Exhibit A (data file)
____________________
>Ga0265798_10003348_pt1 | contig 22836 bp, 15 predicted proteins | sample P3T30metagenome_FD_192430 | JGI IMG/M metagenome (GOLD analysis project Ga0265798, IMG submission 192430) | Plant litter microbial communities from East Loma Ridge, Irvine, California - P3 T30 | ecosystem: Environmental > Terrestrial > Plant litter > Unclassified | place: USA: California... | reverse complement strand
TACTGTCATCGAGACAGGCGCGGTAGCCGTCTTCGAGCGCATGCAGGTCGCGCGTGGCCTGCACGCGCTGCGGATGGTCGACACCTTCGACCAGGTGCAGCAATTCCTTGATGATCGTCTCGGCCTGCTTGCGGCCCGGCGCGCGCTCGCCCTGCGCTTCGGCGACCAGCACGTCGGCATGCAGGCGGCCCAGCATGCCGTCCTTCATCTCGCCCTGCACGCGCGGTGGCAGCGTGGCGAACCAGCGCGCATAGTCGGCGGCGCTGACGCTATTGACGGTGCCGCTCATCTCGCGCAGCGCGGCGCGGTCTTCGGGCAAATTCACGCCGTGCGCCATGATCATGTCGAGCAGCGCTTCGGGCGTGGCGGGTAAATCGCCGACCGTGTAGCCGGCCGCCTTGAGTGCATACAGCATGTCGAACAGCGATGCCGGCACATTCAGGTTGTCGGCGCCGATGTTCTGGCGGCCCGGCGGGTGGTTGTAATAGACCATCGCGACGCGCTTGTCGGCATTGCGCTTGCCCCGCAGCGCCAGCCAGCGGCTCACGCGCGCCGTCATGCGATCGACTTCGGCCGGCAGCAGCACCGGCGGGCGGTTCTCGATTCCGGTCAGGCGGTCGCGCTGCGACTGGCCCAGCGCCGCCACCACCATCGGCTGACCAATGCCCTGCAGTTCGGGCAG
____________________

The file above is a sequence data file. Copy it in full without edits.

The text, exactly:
>Ga0265798_10003348_pt1 | contig 22836 bp, 15 predicted proteins | sample P3T30metagenome_FD_192430 | JGI IMG/M metagenome (GOLD analysis project Ga0265798, IMG submission 192430) | Plant litter microbial communities from East Loma Ridge, Irvine, California - P3 T30 | ecosystem: Environmental > Terrestrial > Plant litter > Unclassified | place: USA: California... | reverse complement strand
TACTGTCATCGAGACAGGCGCGGTAGCCGTCTTCGAGCGCATGCAGGTCGCGCGTGGCCTGCACGCGCTGCGGATGGTCGACACCTTCGACCAGGTGCAGCAATTCCTTGATGATCGTCTCGGCCTGCTTGCGGCCCGGCGCGCGCTCGCCCTGCGCTTCGGCGACCAGCACGTCGGCATGCAGGCGGCCCAGCATGCCGTCCTTCATCTCGCCCTGCACGCGCGGTGGCAGCGTGGCGAACCAGCGCGCATAGTCGGCGGCGCTGACGCTATTGACGGTGCCGCTCATCTCGCGCAGCGCGGCGCGGTCTTCGGGCAAATTCACGCCGTGCGCCATGATCATGTCGAGCAGCGCTTCGGGCGTGGCGGGTAAATCGCCGACCGTGTAGCCGGCCGCCTTGAGTGCATACAGCATGTCGAACAGCGATGCCGGCACATTCAGGTTGTCGGCGCCGATGTTCTGGCGGCCCGGCGGGTGGTTGTAATAGACCATCGCGACGCGCTTGTCGGCATTGCGCTTGCCCCGCAGCGCCAGCCAGCGGCTCACGCGCGCCGTCATGCGATCGACTTCGGCCGGCAGCAGCACCGGCGGGCGGTTCTCGATTCCGGTCAGGCGGTCGCGCTGCGACTGGCCCAGCGCCGCCACCACCATCGGCTGACCAATGCCCTGCAGTTCGGGCAG